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Harvey aftermath: More chemical fires possible as city loses clean water

HOUSTON -- A spate of unexpected disasters are gripping Texas cities nearly a week after Hurricane Harvey slammed into the coast.

The entire city of Beaumont has no running water after both of its water pumps failed. And they won't be fixed until the floodwater has receded.

In Crosby, plumes of black smoke billowed from a flooded chemical plant -- with more blasts possible.

And in Houston, where authorities will go door-to-door to search for victims Thursday, residents near the Barker Reservoir must flee immediately as the massive pool of water is at imminent risk of overflowing and overwhelming their homes.

More chemical plant fires possible

A pair of blasts at the Arkema chemical plant in Crosby sent plumes of smoke into the sky Thursday morning -- and more could follow.

"We want local residents to be aware that product is stored in multiple locations on the site, and a threat of additional explosion remains," Arkema said in a statement. "Please do not return to the area within the evacuation zone until local emergency response authorities announce it is safe to do so."

The twin blasts Thursday morning happened after organic peroxides overheated. The chemicals need to be kept cool, but after the plant lost power Sunday, the temperature rose, officials said.

That led to containers popping, including one container that caught fire -- sending black smoke 30 to 40 feet into the air.

The thick black smoke "might be irritating to the eyes, skin and lungs," Arkema officials said in a statement.

Fifteen Harris County sheriff's deputies were hospitalized, but the smoke they inhaled was not believed to be toxic, the department said. By midmorning Thursday, all of the deputies had been released.

Harris County Sheriff Ed Gonzalez said nothing toxic was emitted and there was no imminent danger to the community.

Three other containers storing the same chemical are at risk of "overpressurization," said Jeff Carr of Griffin Communications Group, which is representing Arkema.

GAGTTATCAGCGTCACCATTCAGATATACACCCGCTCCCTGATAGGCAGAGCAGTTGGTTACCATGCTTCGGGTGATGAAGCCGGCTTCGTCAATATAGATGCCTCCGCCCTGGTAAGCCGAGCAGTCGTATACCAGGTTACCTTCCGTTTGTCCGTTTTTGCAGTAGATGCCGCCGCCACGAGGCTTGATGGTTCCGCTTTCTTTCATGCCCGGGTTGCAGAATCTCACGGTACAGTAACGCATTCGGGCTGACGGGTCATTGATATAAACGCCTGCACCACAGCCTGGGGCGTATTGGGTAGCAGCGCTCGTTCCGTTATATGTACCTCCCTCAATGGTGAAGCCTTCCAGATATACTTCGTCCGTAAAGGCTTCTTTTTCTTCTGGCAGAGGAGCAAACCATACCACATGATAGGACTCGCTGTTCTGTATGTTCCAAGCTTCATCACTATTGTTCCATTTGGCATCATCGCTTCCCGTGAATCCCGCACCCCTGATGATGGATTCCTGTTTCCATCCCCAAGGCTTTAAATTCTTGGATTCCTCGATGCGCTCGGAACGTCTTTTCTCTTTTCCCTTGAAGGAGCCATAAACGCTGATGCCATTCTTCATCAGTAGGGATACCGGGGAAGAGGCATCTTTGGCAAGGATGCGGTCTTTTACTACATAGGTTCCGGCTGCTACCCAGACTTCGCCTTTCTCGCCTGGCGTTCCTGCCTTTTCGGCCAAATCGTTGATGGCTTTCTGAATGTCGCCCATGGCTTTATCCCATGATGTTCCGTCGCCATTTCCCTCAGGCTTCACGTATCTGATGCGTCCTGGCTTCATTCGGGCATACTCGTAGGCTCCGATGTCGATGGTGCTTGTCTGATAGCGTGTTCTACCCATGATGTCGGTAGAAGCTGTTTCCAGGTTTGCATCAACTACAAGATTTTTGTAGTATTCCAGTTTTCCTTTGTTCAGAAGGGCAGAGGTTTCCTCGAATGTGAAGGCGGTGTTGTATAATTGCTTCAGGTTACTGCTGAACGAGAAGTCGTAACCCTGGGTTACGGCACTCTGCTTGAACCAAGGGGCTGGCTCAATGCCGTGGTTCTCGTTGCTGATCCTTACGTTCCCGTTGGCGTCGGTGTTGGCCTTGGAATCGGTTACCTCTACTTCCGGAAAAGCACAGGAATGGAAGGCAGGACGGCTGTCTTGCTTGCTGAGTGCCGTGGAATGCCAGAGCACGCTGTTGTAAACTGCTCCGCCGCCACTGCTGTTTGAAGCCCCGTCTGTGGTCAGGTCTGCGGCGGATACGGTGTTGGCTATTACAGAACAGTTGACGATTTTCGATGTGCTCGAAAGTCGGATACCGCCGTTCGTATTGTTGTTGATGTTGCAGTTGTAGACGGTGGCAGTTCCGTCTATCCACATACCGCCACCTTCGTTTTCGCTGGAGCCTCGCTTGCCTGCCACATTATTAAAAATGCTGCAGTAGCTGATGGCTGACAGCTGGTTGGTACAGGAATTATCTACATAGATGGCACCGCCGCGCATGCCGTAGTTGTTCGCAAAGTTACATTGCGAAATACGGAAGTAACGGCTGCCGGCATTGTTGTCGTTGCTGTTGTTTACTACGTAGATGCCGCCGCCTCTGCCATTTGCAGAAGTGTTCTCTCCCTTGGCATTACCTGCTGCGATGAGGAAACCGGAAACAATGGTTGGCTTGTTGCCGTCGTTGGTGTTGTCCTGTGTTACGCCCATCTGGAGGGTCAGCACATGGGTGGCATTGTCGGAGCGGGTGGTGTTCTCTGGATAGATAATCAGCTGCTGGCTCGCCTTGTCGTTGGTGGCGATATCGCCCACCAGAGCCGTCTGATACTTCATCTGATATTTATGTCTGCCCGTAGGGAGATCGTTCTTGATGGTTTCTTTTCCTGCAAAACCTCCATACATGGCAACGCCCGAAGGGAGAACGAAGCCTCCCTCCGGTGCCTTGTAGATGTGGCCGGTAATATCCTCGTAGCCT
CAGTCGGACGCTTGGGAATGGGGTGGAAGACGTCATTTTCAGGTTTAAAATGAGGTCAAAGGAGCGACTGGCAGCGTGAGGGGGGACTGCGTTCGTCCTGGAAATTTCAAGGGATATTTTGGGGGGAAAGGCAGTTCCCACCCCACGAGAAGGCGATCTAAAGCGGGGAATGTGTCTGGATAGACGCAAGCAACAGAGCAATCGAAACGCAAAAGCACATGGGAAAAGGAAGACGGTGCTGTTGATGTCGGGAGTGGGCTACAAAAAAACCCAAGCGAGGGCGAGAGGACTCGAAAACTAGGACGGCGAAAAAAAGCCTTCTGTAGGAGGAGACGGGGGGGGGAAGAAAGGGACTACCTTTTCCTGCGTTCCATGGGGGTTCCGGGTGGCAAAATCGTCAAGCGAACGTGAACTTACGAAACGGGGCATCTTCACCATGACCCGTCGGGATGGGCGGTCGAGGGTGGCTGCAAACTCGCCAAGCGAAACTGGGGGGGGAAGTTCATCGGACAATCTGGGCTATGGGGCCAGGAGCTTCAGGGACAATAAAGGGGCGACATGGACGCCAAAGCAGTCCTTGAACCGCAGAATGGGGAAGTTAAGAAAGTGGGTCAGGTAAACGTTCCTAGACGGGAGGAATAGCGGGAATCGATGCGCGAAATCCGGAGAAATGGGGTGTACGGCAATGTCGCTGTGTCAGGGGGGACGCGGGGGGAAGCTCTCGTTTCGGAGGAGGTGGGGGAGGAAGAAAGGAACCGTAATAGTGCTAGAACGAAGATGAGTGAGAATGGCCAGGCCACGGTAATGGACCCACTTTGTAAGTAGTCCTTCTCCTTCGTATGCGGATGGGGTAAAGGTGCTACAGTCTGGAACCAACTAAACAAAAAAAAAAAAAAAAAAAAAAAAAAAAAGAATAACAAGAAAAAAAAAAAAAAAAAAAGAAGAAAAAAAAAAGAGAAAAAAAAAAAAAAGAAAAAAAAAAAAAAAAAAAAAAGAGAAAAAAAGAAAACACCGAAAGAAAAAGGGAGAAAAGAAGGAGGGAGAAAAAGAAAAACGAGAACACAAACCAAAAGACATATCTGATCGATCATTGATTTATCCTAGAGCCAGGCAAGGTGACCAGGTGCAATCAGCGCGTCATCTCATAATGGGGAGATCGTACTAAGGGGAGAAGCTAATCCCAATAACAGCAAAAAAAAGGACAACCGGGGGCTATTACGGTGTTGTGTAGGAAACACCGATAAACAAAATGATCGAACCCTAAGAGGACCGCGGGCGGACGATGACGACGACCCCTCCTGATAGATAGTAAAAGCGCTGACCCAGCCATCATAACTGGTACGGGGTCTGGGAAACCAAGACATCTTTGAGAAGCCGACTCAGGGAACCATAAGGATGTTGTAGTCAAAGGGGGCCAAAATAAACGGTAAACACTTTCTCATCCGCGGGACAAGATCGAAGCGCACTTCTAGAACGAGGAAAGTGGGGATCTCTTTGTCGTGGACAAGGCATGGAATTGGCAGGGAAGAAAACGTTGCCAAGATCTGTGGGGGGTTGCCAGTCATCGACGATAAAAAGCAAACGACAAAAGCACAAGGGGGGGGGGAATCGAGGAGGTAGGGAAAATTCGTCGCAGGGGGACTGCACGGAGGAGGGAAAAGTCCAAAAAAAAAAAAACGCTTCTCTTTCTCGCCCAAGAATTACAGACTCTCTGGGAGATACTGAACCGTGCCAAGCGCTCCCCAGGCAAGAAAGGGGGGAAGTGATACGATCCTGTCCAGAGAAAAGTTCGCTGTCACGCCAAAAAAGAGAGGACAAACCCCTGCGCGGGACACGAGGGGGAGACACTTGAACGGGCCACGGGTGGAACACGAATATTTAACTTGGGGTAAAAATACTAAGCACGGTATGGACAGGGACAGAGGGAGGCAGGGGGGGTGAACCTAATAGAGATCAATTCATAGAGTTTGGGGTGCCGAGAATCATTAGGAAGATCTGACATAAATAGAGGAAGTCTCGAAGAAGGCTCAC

Arkema shut down the facility as Harvey approached last week. The company evacuated everyone within 1.5 miles of plant as a precaution after it was flooded under more than 5 feet of water.

The company has said there's a small possibility that the organic peroxide, which is used in the production of plastic resins, will get into floodwaters. "But it will not ignite and burn," Arkema said.

Many chemical or oil plants have shut down operations due to Harvey, including the Colonial Pipeline, which carries huge amounts of gasoline and other fuel between Houston and the East Coast. Valero and Motiva, the largest refinery in the country, have also closed some facilities.

'People are freaking out' in Beaumont

Extreme flooding caused both of Beaumont's water pumps to fail, meaning the city of 118,000 has no running water.

"We will have to wait until the water levels from this historical flood recede before we can determine the extent of damage and make any needed repairs," the city said in a statement. "There is no way to determine how long this will take at this time."

So residents lined up at stores hours before they opened Thursday in hopes of getting whatever bottled water they could find.

"It's crazy," said Khayvin Williams, who started waiting in line at Market Basket at 6:50 a.m. "People are freaking out."

At a local Walmart, Jeffrey Farley said the store is only allowing 20 people in at a time and is rationing water to three cases per customer. He got in line at 6:30 a.m. and waited until 8:30 to get his water.

"It's an insult to injury for a lot of folks," Farley said. "The water situation has made things dire for everyone here."

Beaumont, along with Port Arthur, was devastated after Harvey made another landfall Wednesday.

'I have no food. I have no water.'

After flooding from Harvey inundated Port Arthur, the pleas for help keep growing.

Julia Chatham and her neighbors are trapped in her home, with virtually no supplies.

Stuck in the Texas floods? Here's what to do

"All I have in my house is power. I have no food. I have no water. I only have power in my house. I don't have no way of getting around," Chatham said.

"I'm stuck upstairs. It's just me and my dog. And I'm upstairs with my other neighbors. It's like five of us up here."

Even those lucky enough to get to a shelter in Port Arthur were deluged again, when murky brown floodwater filled an evacuation shelter.

'The worst is not yet over'

Across the state, families are searching tirelessly for missing relatives on the sixth day since the catastrophic storm made its first landfall.

At least 37 deaths related to Hurricane Harvey and its aftermath have been reported in Texas.

Among the dead are a Houston man who was electrocuted while walking in floodwaters and a mother whose body was floating about a half mile from her car. Rescuers found her daughter clinging to her body. The child is in stable condition after suffering from hypothermia.

Authorities are now ordering residents near Houston's Barker Reservoir to flee as the water level is close to overflowing.

"The worst is not yet over for southeast Texas," Gov. Greg Abbott said Wednesday.

Electrocuted man tried to warn off friend

Andrew Pasek was walking through 4 feet of water trying to get to his sister's house when he accidentally stepped on a live electrical wire.

"He felt the charge and knew something was wrong right away and tried to shake it off right away," said his mother, Jodell.

The 25-year-old quickly asked a friend to get away from him "because if you do, you know, you will go too," he told his friend.

Pasek was electrocuted and died. His mother said no one tried to resuscitate him for an hour until the electricity was turned off.

"It could have been anybody," she said.